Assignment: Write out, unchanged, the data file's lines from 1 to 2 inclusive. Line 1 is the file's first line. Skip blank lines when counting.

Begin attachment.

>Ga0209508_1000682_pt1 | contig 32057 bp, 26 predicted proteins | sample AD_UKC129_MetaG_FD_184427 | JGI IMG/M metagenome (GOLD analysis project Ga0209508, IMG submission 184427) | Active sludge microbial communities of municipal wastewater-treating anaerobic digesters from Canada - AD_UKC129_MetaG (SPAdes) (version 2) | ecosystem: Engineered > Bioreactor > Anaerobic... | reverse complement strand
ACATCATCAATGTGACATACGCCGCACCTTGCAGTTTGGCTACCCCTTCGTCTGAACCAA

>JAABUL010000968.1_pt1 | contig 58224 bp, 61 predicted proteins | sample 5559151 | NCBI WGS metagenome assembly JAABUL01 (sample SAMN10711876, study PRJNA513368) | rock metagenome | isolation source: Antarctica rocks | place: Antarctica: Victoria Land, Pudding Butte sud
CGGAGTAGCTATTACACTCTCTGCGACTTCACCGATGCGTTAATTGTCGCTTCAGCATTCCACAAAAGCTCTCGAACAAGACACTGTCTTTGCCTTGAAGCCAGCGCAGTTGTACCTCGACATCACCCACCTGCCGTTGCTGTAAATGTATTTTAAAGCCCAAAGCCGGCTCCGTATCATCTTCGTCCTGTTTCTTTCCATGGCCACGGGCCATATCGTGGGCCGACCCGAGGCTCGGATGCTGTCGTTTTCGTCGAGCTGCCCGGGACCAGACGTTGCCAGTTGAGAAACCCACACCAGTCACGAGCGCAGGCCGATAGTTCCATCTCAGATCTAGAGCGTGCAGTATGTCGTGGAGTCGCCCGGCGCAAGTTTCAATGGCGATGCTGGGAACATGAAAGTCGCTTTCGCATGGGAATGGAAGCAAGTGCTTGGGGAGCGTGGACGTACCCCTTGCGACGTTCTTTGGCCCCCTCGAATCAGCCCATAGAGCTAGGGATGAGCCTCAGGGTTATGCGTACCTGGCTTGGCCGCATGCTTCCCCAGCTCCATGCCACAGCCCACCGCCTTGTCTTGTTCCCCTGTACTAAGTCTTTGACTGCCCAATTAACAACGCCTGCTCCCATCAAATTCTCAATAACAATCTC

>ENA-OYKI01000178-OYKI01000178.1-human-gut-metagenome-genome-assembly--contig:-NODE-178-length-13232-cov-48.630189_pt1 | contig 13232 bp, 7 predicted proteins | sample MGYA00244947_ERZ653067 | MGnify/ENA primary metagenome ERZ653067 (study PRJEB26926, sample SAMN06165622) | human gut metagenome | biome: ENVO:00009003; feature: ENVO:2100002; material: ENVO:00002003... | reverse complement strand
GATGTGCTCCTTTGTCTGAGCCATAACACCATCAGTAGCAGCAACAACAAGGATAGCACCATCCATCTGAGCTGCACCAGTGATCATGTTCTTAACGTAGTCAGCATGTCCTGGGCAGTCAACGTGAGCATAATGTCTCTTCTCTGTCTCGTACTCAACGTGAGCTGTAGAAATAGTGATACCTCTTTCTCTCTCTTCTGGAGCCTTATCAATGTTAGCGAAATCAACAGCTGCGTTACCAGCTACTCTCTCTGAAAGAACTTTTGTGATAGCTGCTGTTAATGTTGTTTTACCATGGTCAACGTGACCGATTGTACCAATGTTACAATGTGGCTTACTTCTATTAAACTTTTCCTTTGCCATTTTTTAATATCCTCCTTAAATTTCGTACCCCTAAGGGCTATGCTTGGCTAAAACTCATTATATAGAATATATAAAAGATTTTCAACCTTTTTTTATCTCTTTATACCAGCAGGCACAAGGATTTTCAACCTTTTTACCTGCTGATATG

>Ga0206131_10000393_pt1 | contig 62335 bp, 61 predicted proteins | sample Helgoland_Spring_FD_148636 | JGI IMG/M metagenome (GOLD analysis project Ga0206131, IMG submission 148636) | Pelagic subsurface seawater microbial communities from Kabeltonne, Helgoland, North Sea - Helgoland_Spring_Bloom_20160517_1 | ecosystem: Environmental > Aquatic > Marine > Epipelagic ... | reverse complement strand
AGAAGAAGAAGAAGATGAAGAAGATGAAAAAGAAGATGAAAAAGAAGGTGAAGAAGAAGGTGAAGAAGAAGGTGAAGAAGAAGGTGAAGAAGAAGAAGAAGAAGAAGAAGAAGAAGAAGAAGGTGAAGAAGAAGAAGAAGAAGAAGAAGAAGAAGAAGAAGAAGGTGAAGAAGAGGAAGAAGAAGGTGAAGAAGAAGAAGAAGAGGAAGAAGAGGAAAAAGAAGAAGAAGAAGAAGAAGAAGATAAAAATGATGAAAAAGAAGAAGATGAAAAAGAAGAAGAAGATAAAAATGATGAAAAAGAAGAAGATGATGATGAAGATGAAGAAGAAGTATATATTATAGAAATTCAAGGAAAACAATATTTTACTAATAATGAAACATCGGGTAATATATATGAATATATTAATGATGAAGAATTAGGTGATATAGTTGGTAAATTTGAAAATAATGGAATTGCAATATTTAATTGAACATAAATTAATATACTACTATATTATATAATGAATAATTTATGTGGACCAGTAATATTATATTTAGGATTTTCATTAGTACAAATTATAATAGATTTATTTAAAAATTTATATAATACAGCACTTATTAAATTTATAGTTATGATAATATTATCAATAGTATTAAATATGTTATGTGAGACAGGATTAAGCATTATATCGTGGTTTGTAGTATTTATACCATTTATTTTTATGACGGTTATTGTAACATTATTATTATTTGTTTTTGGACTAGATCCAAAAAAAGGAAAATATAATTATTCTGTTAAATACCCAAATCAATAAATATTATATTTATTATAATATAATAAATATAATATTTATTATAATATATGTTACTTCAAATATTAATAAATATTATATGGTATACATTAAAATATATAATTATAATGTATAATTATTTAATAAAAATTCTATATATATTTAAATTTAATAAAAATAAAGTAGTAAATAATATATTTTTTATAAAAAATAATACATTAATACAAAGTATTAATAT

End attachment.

>Ga0209508_1000682_pt1 | contig 32057 bp, 26 predicted proteins | sample AD_UKC129_MetaG_FD_184427 | JGI IMG/M metagenome (GOLD analysis project Ga0209508, IMG submission 184427) | Active sludge microbial communities of municipal wastewater-treating anaerobic digesters from Canada - AD_UKC129_MetaG (SPAdes) (version 2) | ecosystem: Engineered > Bioreactor > Anaerobic... | reverse complement strand
ACATCATCAATGTGACATACGCCGCACCTTGCAGTTTGGCTACCCCTTCGTCTGAACCAA